If you've ever longed for a movie about wrestling women who take on various monsters, this is it! Xochitl, the mummy, can turn into a snake or a bat, which is difficult to get half-Nelsons ... See full summary »
A biker comes upon a girl with a flat tire and offers her a ride home. He winds up at a drug party with the girl's sister, then follows her to a turkey farm owned by her father, a mad ... See full summary »
Brad F. Grinter,
Edinburgh surgeon Dr. Robert Knox requires cadavers for his research into the functioning of the human body; local ne'er-do-wells Burke and Hare find ways to provide him with fresh ... See full summary »
Two brothers, scientists Scott and Tony Nelson, develop an amplifier which enables a person to enter a 4th dimensional state, allowing him to pass through any object. Scott experiments on ... See full summary »
Irvin S. Yeaworth Jr.
This weird and chilling tale of vampires and the undead seeking to bring their kind back to life features the evil Marco (Ronald Remy), an updated version of the vampiric Count Dracula ... See full summary »
Gerardo de Leon
An alcoholic actress, her personal assistant, and their pilot are downed on a secluded isle by bad weather, where a renegade Nazi scientist is using ocean life to develop a solvent for human flesh. The tiny flesh-eating sea critters that result certainly give our heroes a run for their money - and lives. Written by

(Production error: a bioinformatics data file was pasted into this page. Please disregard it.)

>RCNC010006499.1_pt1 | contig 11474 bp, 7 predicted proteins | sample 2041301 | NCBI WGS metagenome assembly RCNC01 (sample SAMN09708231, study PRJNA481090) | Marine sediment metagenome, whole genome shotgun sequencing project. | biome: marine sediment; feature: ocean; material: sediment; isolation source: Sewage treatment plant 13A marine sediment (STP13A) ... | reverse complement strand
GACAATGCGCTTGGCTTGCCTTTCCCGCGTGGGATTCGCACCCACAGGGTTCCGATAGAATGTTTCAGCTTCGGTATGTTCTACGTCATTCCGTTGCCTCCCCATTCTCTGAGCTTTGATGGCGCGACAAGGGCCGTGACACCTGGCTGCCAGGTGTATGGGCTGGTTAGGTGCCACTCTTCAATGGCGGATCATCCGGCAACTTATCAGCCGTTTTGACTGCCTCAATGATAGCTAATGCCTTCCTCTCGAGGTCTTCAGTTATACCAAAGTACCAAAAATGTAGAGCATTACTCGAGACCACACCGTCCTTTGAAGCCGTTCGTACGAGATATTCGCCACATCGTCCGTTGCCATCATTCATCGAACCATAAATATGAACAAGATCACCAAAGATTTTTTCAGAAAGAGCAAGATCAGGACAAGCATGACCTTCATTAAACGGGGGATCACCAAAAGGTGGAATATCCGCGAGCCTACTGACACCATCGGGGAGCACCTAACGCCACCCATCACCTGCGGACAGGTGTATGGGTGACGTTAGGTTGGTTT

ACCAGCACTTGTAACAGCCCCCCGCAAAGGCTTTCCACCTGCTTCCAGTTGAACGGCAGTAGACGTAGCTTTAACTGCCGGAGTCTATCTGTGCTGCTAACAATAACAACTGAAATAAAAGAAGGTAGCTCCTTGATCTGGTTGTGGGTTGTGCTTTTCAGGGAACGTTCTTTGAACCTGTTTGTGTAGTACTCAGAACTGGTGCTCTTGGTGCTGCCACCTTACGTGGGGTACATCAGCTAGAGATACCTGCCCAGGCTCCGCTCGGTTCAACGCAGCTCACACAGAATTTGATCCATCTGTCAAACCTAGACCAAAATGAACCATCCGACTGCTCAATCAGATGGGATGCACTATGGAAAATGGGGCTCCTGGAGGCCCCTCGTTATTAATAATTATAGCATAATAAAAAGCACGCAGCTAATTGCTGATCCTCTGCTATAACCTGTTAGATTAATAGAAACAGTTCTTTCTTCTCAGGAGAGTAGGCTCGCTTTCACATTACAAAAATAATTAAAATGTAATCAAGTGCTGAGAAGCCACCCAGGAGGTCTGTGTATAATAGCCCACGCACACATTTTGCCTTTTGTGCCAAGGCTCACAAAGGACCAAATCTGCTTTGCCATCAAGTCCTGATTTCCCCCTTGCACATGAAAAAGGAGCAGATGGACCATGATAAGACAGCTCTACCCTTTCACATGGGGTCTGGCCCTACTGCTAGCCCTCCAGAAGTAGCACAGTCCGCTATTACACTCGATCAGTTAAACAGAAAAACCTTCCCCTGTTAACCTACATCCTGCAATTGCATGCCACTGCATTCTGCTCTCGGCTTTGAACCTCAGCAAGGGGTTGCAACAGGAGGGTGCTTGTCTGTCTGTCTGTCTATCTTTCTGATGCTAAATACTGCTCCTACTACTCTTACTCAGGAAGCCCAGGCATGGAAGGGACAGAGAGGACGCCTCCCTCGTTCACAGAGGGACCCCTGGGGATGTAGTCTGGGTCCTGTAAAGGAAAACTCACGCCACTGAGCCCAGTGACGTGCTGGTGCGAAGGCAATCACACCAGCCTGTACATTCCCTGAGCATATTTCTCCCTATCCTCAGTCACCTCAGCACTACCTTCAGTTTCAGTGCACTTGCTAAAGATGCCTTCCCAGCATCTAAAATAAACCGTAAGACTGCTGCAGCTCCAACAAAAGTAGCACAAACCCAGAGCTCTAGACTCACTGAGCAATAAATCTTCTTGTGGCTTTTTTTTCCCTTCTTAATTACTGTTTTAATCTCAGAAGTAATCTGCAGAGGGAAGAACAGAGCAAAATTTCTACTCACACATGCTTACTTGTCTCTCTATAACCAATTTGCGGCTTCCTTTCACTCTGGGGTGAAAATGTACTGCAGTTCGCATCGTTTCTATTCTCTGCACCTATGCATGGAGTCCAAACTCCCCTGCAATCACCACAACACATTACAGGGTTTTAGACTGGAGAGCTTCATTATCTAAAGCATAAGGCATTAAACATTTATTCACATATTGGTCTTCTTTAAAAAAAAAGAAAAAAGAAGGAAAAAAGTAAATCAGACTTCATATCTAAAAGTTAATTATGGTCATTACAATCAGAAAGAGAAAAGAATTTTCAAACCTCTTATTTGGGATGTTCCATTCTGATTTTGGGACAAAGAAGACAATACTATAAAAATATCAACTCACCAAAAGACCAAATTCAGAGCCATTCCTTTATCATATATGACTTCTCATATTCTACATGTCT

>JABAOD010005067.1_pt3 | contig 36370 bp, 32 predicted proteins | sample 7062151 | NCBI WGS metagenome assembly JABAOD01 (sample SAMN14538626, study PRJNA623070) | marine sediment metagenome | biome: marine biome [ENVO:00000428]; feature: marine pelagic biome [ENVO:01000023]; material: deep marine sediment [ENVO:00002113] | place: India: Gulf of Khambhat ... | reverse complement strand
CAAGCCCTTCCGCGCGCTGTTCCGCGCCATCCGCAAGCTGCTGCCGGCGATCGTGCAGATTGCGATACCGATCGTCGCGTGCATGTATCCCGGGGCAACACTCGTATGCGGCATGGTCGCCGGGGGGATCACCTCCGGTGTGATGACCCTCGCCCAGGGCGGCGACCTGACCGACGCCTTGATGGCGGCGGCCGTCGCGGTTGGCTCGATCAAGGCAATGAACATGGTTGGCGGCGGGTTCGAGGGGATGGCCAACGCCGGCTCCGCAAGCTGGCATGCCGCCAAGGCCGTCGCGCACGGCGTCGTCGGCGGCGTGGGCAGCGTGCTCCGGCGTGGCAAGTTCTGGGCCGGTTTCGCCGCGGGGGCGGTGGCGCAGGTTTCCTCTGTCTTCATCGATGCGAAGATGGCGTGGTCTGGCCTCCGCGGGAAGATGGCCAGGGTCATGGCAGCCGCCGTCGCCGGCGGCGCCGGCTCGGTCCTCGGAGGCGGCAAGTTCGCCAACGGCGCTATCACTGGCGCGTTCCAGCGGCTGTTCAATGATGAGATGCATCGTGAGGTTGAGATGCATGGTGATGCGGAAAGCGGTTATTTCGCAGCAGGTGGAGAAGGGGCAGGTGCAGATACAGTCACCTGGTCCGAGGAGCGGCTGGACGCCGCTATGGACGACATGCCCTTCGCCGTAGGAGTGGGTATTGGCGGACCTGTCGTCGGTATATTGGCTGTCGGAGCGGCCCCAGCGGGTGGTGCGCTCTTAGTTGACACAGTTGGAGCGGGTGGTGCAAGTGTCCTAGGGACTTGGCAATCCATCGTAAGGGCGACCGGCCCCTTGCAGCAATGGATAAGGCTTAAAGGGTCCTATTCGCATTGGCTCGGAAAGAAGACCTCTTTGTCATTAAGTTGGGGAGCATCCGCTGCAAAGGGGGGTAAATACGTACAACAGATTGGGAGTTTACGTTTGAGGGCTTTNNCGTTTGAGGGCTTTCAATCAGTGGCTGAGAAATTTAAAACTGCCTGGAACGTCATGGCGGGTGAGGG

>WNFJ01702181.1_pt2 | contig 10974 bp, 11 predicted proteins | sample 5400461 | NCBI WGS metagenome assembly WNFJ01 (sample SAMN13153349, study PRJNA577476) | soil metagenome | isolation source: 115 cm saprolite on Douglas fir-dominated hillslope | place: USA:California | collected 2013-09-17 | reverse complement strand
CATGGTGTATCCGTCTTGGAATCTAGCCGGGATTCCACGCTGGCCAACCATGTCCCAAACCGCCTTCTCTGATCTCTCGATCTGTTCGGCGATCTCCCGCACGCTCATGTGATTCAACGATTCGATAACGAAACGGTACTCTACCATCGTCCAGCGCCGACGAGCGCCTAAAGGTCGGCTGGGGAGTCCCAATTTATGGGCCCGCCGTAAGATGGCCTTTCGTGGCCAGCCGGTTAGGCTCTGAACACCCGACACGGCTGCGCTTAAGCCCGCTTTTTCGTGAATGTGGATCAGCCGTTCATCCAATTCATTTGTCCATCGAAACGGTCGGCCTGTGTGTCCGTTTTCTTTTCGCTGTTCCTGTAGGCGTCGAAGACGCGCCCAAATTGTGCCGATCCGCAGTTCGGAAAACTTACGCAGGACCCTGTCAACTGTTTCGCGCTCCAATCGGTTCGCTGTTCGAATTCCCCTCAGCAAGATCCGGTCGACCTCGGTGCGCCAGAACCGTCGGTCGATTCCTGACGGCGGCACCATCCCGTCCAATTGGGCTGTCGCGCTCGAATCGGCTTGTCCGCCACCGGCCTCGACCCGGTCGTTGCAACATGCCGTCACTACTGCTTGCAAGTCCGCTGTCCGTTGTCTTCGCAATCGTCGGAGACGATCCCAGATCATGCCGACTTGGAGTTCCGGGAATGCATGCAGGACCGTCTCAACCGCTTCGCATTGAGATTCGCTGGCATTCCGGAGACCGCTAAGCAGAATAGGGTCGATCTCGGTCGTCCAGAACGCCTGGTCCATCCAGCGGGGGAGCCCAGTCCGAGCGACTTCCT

Truth to tell, I had not heard of this movie until recently, but after reading several laudatory reviews in various film books, and after hearing a coworker buddy of mine rave about it, I quickly put it at the very top of my list of films to rent. And boy, am I ever glad I did! "The Flesh Eaters" (1964), as it turns out, is nothing less than a horror minimasterpiece; a genuine sleeper whose relative obscurity may soon change, thanks to this crisp-looking DVD from the fine folks at Dark Sky. In it, an alcoholic actress, her hotty blonde assistant and their hunky-dude plane pilot are forced to land on a barren island near NY's Long Island, right before a hurricane. There, they encounter a scientist played by Martin Kosleck, who is working with the teensy critters that give this film its name. Kosleck, a German Jew who nonetheless excelled at portraying weasly Nazi types throughout the '40s, is superb in the lead role, but then again, all the actors in this film are surprisingly fine. The film also boasts beautiful, high-contrast B&W photography, utilizing bizarre camera angles and point-of-view shots; some highly effective gross-out scenes; and some truly original-looking monsters, both large and small. The film gets wilder and wilder as it proceeds,and offers some real surprises toward the end. Thus, this little independent shocker is just dynamite, and a real find for the jaded horror fan. It's also suitable for the kiddies...say, from 10 and up. It'll warp them a little, but they won't soon forget it, and will probably rave about it to THEIR coworkers one day...
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